Rescue plan

Rogers donates $485,000 in bailout funds for medical education

other actions

Rogers City Council took the following additional action at its Tuesday meeting:

Approved Fire, Rescue and Ambulance billing updates.

Accepted a $21,542 grant from the Arkansas Department of Health to add ventilators to two ambulances.

Allocation of $6,500 from the general fund for food expenses of the town’s animal shelter.

Allocation of $795,620 to continue the storm water study.

Approved rezoning lot at 1626 S. Dixieland Road from agricultural zoning district to multi-family residential zoning district.

Approved rezoning of the land at 6507 N. Goad Springs Road from the Agricultural Zoning District to the Highway Commercial Zoning District.

Source: Northwest Arkansas Democrat Gazette

ROGERS — City Council this week unanimously approved Upskill NWA for $485,000 in American Rescue Plan Act funds to support job training for low-income residents in the city.

The program is an initiative of the nonprofit Excellerate Foundation and the Walmart Foundation that supports non-traditional programs that enable people to embark on new careers, according to Jeff Webster, president and CEO of the Excellerate Foundation. Upskill NWA plans to start with a targeted approach toward the healthcare industry, he said.

“It’s a very strong program in terms of what it does for the individual, a very strong program in terms of winning for the healthcare industry, and a very strong program for the city of Rogers in terms of returning. on investment,” Webster said. .

The $29.5 million in funding for Upskill NWA will come from philanthropy and support from the public and private sectors, including healthcare employers, Webster said. Springdale committed $2.9 million and Washington County committed $2.9 million, he said. Bentonville, Benton County and Fayetteville are also considering contributions, he said.

The $485,000 from Rogers will be donated over five years and used to educate Rogers residents, Webster said. The program should have a return on investment of $8 for every dollar spent, he said.

Rogers received about $5.9 million in American Rescue Plan Act funds, according to city spokesman Peter Masonis.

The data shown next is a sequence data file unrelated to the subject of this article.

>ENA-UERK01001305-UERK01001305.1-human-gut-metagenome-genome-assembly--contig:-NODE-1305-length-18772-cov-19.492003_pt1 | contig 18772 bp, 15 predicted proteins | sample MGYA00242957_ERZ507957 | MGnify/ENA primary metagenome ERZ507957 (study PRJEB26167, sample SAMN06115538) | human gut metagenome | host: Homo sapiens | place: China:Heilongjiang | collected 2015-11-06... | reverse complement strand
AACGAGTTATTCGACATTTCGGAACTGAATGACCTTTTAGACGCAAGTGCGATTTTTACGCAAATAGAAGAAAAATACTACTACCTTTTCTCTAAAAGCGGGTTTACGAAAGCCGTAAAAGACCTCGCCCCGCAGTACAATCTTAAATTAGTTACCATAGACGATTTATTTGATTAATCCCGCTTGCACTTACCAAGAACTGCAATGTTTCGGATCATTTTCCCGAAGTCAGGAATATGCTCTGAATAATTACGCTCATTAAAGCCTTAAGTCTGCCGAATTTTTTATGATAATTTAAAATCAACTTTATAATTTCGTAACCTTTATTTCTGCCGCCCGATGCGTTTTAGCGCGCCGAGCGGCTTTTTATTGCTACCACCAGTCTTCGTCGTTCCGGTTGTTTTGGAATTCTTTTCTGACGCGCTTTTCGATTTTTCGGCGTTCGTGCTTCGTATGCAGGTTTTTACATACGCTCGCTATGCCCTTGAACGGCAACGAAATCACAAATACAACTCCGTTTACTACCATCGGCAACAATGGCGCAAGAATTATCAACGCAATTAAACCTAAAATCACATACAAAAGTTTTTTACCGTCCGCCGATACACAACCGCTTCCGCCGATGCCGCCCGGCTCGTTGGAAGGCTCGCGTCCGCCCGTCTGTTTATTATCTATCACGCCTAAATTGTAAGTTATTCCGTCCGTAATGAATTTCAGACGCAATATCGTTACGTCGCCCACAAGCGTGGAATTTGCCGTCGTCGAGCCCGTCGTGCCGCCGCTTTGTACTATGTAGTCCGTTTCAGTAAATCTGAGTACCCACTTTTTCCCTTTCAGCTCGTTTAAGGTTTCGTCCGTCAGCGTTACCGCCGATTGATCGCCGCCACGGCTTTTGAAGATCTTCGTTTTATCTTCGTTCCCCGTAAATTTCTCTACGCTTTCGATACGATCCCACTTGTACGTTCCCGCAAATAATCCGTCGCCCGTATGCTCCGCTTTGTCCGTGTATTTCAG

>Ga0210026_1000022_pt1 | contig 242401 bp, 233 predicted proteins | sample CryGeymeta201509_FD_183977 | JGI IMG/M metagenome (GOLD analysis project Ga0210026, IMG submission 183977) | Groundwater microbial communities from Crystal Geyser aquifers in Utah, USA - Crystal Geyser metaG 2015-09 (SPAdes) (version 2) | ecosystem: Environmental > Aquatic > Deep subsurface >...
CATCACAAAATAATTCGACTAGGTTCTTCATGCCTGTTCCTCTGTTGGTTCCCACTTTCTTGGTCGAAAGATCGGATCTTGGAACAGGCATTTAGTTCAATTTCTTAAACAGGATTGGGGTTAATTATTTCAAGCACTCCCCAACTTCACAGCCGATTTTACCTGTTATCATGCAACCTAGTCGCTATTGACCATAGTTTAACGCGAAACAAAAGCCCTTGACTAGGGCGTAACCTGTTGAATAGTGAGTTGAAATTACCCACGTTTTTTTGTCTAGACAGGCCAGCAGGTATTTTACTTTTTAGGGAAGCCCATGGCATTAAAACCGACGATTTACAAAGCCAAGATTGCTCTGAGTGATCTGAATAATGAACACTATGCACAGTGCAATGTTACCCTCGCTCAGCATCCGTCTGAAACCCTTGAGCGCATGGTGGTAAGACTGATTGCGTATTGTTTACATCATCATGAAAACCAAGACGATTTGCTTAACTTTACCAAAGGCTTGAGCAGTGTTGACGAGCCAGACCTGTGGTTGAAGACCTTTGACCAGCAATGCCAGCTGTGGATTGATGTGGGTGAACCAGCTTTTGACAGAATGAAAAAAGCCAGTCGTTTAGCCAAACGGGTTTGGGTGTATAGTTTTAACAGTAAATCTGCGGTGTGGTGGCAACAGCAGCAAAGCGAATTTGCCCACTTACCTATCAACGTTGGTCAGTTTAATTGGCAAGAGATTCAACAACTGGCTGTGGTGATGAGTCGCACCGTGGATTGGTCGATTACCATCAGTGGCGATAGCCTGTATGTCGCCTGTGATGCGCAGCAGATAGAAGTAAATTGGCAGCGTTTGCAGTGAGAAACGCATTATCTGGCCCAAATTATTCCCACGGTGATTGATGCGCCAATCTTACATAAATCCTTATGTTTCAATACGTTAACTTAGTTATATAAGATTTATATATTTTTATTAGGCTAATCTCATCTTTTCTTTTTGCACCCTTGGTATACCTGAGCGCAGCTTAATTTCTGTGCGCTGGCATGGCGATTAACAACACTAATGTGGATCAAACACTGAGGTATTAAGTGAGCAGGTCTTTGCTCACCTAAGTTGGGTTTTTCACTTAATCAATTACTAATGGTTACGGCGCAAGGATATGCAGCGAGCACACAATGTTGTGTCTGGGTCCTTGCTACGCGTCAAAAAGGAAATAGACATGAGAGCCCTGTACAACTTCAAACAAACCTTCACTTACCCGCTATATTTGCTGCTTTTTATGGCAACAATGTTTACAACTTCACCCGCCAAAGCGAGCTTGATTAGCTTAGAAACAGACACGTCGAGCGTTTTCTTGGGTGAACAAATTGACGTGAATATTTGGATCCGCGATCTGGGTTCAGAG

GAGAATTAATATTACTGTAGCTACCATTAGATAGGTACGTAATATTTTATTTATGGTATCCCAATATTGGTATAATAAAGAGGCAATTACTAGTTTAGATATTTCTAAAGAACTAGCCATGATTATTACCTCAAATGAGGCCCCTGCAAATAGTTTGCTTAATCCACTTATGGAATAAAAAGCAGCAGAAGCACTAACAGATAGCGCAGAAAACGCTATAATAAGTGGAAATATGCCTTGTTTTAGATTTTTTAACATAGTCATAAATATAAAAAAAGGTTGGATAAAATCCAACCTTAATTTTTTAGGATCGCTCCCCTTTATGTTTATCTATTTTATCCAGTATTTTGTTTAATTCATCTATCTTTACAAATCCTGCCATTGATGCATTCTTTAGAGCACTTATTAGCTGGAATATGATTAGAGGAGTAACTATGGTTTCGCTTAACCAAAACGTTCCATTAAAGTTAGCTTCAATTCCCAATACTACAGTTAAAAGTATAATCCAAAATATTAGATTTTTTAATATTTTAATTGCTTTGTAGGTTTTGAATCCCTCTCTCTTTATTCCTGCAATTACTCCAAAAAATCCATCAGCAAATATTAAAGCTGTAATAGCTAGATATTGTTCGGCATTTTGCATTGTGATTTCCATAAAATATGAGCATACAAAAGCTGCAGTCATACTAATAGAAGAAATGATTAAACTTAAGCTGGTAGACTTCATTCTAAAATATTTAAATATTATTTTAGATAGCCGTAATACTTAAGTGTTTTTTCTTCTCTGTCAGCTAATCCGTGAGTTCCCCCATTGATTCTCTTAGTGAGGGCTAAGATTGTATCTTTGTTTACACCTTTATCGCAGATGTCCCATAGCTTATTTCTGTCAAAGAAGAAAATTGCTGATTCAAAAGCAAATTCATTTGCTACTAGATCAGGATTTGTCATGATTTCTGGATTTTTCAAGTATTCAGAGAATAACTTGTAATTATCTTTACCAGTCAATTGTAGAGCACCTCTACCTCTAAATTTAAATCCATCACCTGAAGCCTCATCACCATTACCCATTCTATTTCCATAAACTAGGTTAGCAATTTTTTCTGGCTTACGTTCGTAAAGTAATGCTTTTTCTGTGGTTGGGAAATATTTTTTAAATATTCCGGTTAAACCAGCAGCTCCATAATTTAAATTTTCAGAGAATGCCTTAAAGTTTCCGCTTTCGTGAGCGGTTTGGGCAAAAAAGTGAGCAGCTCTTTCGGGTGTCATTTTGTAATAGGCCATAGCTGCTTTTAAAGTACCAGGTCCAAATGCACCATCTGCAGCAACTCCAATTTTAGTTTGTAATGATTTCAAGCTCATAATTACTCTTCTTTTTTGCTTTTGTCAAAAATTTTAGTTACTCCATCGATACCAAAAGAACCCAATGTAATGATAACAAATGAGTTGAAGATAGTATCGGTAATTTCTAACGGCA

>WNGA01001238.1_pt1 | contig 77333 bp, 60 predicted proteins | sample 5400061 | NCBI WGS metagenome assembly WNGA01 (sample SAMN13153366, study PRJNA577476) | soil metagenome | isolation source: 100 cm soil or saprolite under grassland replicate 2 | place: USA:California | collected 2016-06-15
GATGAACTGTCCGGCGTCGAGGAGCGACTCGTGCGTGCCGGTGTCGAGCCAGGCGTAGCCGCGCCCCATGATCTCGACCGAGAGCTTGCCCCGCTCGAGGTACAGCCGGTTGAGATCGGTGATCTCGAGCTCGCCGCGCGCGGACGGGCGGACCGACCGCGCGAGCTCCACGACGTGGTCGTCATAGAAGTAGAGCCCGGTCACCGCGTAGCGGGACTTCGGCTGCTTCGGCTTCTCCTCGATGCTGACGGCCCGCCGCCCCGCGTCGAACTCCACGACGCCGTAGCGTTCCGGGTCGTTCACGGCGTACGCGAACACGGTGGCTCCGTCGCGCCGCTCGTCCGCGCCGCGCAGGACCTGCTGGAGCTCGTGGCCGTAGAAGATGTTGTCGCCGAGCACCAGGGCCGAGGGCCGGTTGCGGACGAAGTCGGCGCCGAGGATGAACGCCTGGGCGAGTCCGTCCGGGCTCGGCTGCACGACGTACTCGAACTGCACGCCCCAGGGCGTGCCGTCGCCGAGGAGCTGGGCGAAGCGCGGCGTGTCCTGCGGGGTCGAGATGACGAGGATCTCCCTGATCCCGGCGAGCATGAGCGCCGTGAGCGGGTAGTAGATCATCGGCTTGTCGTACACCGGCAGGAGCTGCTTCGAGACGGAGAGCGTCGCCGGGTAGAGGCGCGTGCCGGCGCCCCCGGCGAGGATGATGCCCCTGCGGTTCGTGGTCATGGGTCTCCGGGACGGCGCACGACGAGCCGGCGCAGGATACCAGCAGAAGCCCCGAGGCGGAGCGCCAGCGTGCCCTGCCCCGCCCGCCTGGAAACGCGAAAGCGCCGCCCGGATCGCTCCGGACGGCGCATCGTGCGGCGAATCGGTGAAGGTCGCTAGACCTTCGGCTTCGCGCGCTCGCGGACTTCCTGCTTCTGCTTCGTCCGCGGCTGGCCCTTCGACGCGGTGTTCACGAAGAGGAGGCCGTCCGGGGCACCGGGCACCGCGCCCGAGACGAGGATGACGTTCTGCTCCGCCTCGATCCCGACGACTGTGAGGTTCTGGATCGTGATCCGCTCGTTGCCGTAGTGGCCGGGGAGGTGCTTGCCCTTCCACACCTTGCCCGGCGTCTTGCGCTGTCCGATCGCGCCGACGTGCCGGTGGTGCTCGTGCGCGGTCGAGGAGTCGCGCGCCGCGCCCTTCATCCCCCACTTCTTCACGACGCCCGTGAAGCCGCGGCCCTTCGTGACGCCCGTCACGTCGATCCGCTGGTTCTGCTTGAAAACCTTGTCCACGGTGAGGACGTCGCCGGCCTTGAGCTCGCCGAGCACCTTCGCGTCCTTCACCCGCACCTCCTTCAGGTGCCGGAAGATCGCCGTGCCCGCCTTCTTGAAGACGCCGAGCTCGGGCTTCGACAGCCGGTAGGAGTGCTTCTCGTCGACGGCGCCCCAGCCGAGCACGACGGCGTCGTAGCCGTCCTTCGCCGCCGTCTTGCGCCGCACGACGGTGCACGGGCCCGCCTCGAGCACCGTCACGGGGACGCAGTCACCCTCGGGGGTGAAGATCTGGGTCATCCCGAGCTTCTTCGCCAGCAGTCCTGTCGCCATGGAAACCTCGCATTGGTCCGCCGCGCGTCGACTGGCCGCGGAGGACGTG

The Excellerate Foundation partnered with the Northwest Arkansas Council and the Northwest Arkansas Community College to research the Quest Project, which has been in existence for 29 years in San Antonio, Webster said. They are replicating the program in northwest Arkansas, he said.

Upskill NWA will work with Northwest Arkansas Community College and Northwest Technical Institute in Springdale to provide educational opportunities, Webster said.

Graduates will in turn commit to working two years for the medical providers who employ them after graduation.

Evelyn Jorgenson, president of the college, said northwest Arkansas has plenty of jobs without people to fill them, as well as people in need without jobs. The Upskill NWA program will help connect the two, she said.

“This is an opportunity for people to learn skills and get help so they can qualify for jobs and careers in health professions where so many workers are desperately needed,” he said. she declared. “This will educate students and place them in well-paying jobs where they can support themselves and their families.”

Ninety-five percent of college students remain in northwest Arkansas and continue to work in the community, Jorgenson said.

Eric Pianalto, president of Mercy Hospital Northwest Arkansas, said the region had an unemployment rate of less than half a percentage point for licensed and certified medical personnel. Hospitals and healthcare providers in the region can either compete to pay their employees better, import talent from outside the region, or develop their own staff, he said.

“It’s a great program for us to develop our own,” he said. “Being able to grow healthcare at Rogers is critical to long-term success.”

Council member Marge Wolf said she thinks Upskill is a good program to help those out of work.

“I was very impressed with the presentation,” said board member Clay Kendall. “I think it’s a great investment in our community.”